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7 Reasons Why You Should Not Be Installing a Gas Water Heater Yourself
If you’re investing in a fixer-upper or simply looking for ways to save money by taking on home improvement projects yourself, there are plenty of things you can do as the homeowner in the way of repairs and improvements.
One project that you want to make sure you know all about is installing a gas water heater yourself. There’s a lot of knowledge that goes into doing this job right so that you don’t injure yourself or others, cause expensive damages or get into a legal problem in the future.
Here are 7 reasons why you might want to reconsider installing a gas water heater yourself:
1. Installing a Gas Water Heater Yourself Is a Safety Issue
If you’re planning on installing a gas water heater yourself, you should know that there’s a significant safety risk in doing so. Improper installation can lead to serious injury. If the temperature of the tank is off or if the pressure relief is unable to function due to improper installation, an explosion can occur.
Scalding hot water can injure you and those nearby and the resulting water damage can result in thousands of dollars of costs. And while many homeowner’s insurance policies cover water damage to an extent, you may find that your policy negates any water damage caused by a water heater installed by anyone other than a licensed professional.
It’s also worth noting that water heater warranties is void if the installation is performed by someone who isn’t a licensed plumber. So if you attempt to install a heater on your own and the heater becomes damaged in the process, you’ll have to take the hit out of your own pocket.
2. You Likely Don’t Possess the Skills and Knowledge of a Trained Professional
Licensed plumbers have undergone training and clocked in years of experience when it comes to installing water heaters. They understand the differences in installing a gas vs. an electric heater or a tank vs. a tankless heater. Their skills and knowledge include an understanding of building codes, state regulations, electrical issues, the surrounding carpentry, and much more.
Plus, licensed plumbers are insured, so if they make a mistake during the installation process, their plumbing company is responsible for the damages instead of the homeowner. It’s much less risky to rely on someone who is licensed, experienced, and insured to install your heater for you.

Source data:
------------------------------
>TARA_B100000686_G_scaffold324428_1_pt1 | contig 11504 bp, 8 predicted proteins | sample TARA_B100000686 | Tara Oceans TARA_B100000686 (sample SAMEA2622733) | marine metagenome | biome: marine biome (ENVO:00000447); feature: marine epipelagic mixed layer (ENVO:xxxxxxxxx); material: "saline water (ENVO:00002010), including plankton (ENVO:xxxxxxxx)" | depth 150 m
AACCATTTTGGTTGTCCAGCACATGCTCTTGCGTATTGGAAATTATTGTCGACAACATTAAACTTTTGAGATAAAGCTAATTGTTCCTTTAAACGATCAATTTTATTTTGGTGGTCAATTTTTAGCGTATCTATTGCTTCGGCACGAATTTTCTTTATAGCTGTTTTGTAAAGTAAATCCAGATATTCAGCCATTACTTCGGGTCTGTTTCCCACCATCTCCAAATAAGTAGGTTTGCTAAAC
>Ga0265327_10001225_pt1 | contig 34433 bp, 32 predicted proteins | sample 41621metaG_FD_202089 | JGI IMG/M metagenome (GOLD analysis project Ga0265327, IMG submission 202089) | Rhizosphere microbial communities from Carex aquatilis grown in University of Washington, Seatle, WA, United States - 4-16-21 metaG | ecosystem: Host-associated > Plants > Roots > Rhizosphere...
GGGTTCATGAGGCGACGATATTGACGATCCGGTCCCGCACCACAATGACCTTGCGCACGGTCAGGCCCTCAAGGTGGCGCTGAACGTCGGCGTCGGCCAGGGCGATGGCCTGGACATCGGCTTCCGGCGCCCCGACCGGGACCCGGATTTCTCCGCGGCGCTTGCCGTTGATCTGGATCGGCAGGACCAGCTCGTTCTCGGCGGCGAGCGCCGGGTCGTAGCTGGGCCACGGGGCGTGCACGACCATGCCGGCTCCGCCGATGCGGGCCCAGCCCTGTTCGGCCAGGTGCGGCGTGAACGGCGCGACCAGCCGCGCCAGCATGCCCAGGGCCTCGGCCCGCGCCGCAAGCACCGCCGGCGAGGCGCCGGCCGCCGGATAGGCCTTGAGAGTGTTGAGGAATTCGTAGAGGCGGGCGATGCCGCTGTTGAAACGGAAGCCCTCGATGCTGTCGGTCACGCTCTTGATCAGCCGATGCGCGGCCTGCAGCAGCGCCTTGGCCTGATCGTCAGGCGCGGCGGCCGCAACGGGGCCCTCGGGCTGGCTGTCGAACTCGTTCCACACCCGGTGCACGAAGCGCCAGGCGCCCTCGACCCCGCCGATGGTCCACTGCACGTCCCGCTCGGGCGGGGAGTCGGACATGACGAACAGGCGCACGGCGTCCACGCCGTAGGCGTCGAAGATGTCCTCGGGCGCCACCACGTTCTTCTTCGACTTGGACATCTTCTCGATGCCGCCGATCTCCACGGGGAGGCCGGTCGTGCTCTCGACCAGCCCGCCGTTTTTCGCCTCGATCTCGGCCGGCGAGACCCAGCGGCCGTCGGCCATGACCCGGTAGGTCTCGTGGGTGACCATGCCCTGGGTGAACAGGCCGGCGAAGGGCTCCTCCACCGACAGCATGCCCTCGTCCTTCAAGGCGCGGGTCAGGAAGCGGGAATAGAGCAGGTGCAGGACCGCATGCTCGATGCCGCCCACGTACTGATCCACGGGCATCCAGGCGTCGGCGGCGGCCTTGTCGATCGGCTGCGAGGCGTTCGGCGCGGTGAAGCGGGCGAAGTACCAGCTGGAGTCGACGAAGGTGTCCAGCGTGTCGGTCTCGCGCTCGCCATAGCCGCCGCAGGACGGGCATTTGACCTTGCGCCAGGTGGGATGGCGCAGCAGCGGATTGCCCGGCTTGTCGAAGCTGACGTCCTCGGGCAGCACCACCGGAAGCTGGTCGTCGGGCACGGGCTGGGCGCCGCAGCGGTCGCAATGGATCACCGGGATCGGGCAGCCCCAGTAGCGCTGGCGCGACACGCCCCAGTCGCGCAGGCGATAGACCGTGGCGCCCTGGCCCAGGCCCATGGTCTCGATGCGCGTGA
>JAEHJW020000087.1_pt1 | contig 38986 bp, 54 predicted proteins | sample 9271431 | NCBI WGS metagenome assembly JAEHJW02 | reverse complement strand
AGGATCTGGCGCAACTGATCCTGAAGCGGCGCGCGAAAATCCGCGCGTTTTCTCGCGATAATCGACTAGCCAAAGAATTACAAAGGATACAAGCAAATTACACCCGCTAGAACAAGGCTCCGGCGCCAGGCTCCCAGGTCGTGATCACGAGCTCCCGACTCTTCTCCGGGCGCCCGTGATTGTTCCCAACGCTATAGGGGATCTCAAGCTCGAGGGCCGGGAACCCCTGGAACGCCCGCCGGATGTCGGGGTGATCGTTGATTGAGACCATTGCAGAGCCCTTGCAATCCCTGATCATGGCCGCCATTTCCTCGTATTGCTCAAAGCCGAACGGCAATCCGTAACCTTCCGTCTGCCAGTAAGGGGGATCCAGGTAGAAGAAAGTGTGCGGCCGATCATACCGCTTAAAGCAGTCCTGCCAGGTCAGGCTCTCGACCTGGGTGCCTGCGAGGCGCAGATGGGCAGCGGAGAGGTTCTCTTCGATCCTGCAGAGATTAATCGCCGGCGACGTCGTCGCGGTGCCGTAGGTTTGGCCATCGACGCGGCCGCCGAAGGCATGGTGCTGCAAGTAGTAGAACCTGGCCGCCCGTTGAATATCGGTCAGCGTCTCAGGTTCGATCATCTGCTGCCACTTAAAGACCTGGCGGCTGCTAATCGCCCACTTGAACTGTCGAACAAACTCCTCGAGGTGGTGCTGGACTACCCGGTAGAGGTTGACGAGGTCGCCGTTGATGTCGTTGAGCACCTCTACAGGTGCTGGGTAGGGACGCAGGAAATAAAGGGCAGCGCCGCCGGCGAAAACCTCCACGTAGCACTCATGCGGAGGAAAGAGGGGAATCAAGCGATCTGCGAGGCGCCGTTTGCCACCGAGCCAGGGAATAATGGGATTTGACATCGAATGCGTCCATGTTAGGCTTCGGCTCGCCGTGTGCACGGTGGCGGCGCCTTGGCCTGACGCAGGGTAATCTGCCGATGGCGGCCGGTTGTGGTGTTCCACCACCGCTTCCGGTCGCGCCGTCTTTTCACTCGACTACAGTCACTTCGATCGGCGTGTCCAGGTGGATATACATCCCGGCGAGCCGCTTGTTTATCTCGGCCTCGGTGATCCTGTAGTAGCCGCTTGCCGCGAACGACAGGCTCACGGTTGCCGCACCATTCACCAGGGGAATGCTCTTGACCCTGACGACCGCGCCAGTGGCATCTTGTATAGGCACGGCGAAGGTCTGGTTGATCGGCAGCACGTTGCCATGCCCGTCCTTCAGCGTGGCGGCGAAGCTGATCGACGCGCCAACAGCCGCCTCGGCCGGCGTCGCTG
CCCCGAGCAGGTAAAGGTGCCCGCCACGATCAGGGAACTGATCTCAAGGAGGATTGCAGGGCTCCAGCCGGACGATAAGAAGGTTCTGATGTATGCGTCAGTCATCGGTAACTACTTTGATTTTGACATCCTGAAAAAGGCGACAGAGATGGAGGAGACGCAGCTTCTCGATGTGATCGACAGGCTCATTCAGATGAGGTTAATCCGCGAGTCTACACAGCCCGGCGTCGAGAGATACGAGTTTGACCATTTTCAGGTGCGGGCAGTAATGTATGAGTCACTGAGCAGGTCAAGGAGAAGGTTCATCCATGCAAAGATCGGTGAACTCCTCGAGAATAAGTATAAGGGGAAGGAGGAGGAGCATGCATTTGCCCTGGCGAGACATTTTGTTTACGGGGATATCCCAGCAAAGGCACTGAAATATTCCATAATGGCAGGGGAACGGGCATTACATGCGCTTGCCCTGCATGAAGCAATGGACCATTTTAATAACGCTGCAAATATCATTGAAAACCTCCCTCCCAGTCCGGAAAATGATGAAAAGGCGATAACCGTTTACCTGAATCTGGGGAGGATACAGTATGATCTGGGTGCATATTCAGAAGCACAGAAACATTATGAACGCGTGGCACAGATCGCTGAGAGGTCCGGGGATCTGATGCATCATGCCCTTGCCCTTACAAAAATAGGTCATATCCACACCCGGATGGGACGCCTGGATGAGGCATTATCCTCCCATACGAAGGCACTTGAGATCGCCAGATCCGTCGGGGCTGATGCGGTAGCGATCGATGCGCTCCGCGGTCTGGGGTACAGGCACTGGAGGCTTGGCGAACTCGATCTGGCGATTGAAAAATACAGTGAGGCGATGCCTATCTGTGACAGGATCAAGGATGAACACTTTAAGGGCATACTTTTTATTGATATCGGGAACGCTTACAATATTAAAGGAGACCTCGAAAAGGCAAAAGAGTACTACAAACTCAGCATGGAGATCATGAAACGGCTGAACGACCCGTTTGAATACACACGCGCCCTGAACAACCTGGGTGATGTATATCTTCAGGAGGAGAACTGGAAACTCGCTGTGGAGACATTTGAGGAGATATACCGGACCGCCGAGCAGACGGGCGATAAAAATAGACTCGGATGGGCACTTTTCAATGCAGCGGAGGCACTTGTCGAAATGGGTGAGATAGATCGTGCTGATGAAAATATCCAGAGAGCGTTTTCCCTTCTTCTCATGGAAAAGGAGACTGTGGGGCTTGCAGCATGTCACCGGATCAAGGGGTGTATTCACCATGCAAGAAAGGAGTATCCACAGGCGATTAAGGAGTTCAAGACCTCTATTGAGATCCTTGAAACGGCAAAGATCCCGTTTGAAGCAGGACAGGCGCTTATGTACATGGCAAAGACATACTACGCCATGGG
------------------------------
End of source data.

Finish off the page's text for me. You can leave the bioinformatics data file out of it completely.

3. You May End Up Buying the Wrong Size Heater
When it comes to installing a gas water heater yourself, size matters. The size of your tank determines the tank’s capacity. The standard 2.5 bathrooms, 4 resident person home will be served well by a 50-gallon water heater. But, you might be a family that does a lot of laundry or takes lots of long showers in which case, a 60-gallon tank might be better suited for your situation.
Generally speaking, bigger homes usually require bigger water heaters. There are even some homes with several water heaters installed to take care of all their hot water needs. Smaller homes with 2 to 3 inhabitants can do fine with a 30 or 40-gallon tank. But if you try to install a tank that’s too small than you realized you’d need, it will run all the time trying to keep up with demand which will lead it to wear out much faster than it ought to.
4. You Might Install Your Water Heater in the Wrong Location
When installing a water heater, it can’t be done just anywhere you’d like. Nearly every city has a code for where water heaters are allowed to be installed. Some commonly unapproved spots include rooms that are used as storage closets or in difficult locations such as attics.
There must be an unobstructed passageway of continuous flooring leading to the water heater. Keep in mind that many newer models of water heaters are wider and taller than older models. Your best bet is to pass the task off to a licensed professional.
5. Your Lack of a Plumbing Permit
Many people who like to take the DIY route don’t like the idea of bothering with obtaining a permit for their home improvement projects, including installing a gas water heater yourself. Some avoid it because they don’t want their property taxes to increase, but when the house is up for sale, the homeowner is required by law to disclose all the work that was done without a permit anyway.
Avoid the legal issues that come with work completed with no permit by getting help installing your water heater.
6. Forgetting to Add the Drain Pan Underneath the Water Heater
In many states, a residential water heater has to also have a waterproof drain pan installed underneath. This pan must also have an attached drain pipe that runs outside the house to drain any water should the tank experience a failure. The pan needs to also be corrosion-proof and able to function without obstruction. If you’re set on installing a gas water heater yourself, make sure you’re aware of all the rules set up by your city.
7. The Water Heater Power and Gas Shutoffs Aren’t Visible
When installing a water heater that runs on gas or electricity, no heat can is applied until the heater is fully installed and filled with water. To make sure the power stays off you need to be able to see the shutoff switch clearly while installing the heater.
You can always use the nearby circuit breaker to ensure that the power is off. To apply heat to an empty tank is known as “dry firing” and it causes damage to the tank. This is another issue to keep in mind if you want to install the tank yourself.
Turn to the Pros
Instead of bothering with installing a gas water heater yourself, turn to the plumbing pros in your area to get the job done quickly and correctly without the hassle. We’ve been serving the Kansas City area for more than 3 decades and we’re here to serve you as well. Contact us today to set up your appointment.
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